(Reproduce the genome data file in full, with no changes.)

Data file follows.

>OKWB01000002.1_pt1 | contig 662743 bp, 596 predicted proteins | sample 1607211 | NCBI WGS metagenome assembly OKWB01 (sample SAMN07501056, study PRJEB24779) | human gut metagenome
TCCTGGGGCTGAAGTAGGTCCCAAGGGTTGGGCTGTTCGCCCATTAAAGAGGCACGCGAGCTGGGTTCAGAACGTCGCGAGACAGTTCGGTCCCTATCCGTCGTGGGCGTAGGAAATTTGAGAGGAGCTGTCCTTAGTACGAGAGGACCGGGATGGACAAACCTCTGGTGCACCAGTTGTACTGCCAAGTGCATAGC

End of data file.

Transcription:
>OKWB01000002.1_pt1 | contig 662743 bp, 596 predicted proteins | sample 1607211 | NCBI WGS metagenome assembly OKWB01 (sample SAMN07501056, study PRJEB24779) | human gut metagenome
TCCTGGGGCTGAAGTAGGTCCCAAGGGTTGGGCTGTTCGCCCATTAAAGAGGCACGCGAGCTGGGTTCAGAACGTCGCGAGACAGTTCGGTCCCTATCCGTCGTGGGCGTAGGAAATTTGAGAGGAGCTGTCCTTAGTACGAGAGGACCGGGATGGACAAACCTCTGGTGCACCAGTTGTACTGCCAAGTGCATAGC